Increasing the competitiveness of the economy required China to step up its participation in regional integration and regional free trade zones, strengthen the position of Chinese multinational corporations in the global economy, promote Chinese brands in the global market, and strengthen control over the activities of foreign capital in national financial markets. With regard to energy policy, a new foreign policy focus has been seen in strengthening the positions of China and Chinese companies in global and regional energy markets.

Since 1997, there has been a strategy of "going outside", which has three main goals: to support the Chinese economy

page 11

Table 1

Rating of the world's largest companies in 2012

N

Company

A country

Revenue, $ million

Profit, $ mln

1

Royal Dutch Shell

Netherlands

484,489

30,918

2

ExxonMobil

USA

452,926

41,06

3

Wal-Mart Stores

USA

446,950

15,699

4

British Petroleum

Great Britain

386,463

25,7

5

Sinopek

China

375,214

9,453

6

CNPC

China

352,338

16,317

7

State Grid

China

259,142

5,678

8

Chevron

USA

245,621

26,895

9

ConocoPhillips

USA

237,272

12,436

10

Toyota Motors

Japan

235,364

3,591



Источник; Global 500. Full List, 2013 // Fortune Magazine - http://money.cnn.com/magazines/fortune/global500/2012/fulMist/index.html

In addition, the Chinese government is also responsible for the creation of a number of highly scarce energy and raw materials; the creation of several dozen of its own multinational companies that are competitive on the world stage; and the acquisition of well-known brands through "mergers and acquisitions" in order to further increase Chinese exports [12]. At the same time, one of the main tasks of the Chinese leadership was to restructure state-owned oil and gas enterprises in order to increase their competitiveness at home and abroad. There was a need to create "socialist transnational corporations" [13]. The Chinese government has taken measures to restructure and internationalize state-owned oil companies.

There is also an urgent need to improve corporate competitiveness following China's accession to the World Trade Organization (WTO) in December 2001. This was preceded by lengthy negotiations between China and the United States and the EU, where Beijing had to prove that the country is doing a lot to open its economy to international competition.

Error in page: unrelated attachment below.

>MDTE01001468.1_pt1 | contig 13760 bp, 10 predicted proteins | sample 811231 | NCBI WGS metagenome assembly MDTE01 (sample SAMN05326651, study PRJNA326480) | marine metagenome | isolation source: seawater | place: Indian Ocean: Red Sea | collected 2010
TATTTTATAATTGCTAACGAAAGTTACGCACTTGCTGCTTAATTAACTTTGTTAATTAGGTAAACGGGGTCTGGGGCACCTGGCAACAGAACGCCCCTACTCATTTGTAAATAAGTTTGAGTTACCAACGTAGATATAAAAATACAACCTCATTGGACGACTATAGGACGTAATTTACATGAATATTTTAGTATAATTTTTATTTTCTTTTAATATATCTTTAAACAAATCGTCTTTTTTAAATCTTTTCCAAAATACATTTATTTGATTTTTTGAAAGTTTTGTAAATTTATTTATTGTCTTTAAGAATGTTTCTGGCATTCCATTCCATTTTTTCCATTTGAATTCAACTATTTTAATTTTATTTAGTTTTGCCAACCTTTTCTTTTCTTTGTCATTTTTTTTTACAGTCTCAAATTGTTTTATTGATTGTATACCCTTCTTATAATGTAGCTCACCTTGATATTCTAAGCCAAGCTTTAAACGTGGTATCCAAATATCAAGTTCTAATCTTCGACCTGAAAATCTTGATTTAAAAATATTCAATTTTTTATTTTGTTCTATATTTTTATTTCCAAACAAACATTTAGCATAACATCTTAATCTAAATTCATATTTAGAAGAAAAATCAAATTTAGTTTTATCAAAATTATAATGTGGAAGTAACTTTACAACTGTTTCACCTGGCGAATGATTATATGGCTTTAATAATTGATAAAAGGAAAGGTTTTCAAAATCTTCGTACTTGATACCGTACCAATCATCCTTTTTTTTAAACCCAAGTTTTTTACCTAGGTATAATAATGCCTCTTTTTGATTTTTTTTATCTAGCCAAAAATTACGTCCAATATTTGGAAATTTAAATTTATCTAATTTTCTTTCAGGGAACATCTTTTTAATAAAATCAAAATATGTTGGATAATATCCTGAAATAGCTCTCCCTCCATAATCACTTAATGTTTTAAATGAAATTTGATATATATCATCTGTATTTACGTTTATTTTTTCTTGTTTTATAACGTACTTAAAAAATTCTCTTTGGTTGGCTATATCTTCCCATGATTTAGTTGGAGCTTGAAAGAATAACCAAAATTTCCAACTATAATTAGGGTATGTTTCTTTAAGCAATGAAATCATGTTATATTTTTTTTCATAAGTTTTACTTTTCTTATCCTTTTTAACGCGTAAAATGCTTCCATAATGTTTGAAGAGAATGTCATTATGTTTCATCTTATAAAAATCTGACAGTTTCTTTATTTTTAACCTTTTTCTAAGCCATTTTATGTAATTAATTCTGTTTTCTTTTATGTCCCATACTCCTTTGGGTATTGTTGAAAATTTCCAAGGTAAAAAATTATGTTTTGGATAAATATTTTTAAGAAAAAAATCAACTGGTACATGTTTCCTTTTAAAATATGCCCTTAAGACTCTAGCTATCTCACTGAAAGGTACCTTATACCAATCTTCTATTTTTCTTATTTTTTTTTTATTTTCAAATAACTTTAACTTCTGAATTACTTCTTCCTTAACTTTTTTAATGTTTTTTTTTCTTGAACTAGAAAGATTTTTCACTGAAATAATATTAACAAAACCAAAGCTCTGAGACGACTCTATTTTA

It is difficult for Chinese companies to compete with Western capital in the global oil and gas markets that they have already mastered. Therefore, first of all, they have to occupy those niches from which Western companies have left for political or security reasons. So, in March 2009, the United States extended the sanctions imposed in 1995, which prohibit American companies from contributing to the development of the Iranian oil industry, and impose restrictions on trade and investment in Iran [14]. China has been steadily developing energy cooperation with Iran since 2004. Cooperation includes agreements on mutual understanding in the energy sector (2004), on mutual investment support (2005), on investments in the construction of a gas condensate plant (2005) , a project to explore an oil field in the Kudasht region, contracts for geological exploration at the Garmear and Zavare-Kashan oil and gas fields (2006development of the Yadavaran oil and gas field (2007), exploration and development of the North Azadegan field (2009), China's purchase of LNG from the South Pars field, etc.

China uses the investment incentive method to quickly enter and gain a foothold in the new market. In Central Asian, African and Latin American countries, China makes significant investments, usually in the oil and gas sector, communications and communications, and the transport industry. Some researchers believe that China is forced to supply weapons to friendly regimes in exchange for oil purchased from them [15]. Moreover, there are concerns that China may supply nuclear missile technology to the Middle East in order to guarantee uninterrupted oil supplies from this region [16].

The restructuring and internationalization of China's oil corporations, the country's accession to the WTO, and the creation of favorable political conditions for the activities of Chinese oil concerns abroad helped to increase their competitiveness and profit. So, in 2012, according to the rating of Fortune magazine (see Table. 1), three Chinese energy corporations were among the top ten largest companies in the world: Sinopec ranked 5th with an income of $375.214 million, CNPC-6th with an income of $352.338 million, State Grid-7th with an income of $259.142 million.

By the end of the 2000s, there was a situation at Energeticheskiy Olimp where a group of non-Western, state-owned or semi-state oil and gas corporations came to the fore [17]. The new" seven sisters " * also include CNPC. The new "seven" companies control almost a third of the world's oil and gas production and more than a third of their reserves, while the "old sisters" produce about 10% of oil and gas and own no more than 3% of the world's hydrocarbon reserves [18].

As a result of China's active involvement in global and regional energy markets, in 2012 China accounted for 11.7 % of global oil consumption (484 million tons) and 4.3% of global natural gas consumption (143.8 billion cubic meters). m), 50.2% of global coal consumption (1873.3 million tons of oil equivalent) [19]. China's integration into the global energy system has contributed to an increase in global demand and, consequently, an increase in energy prices.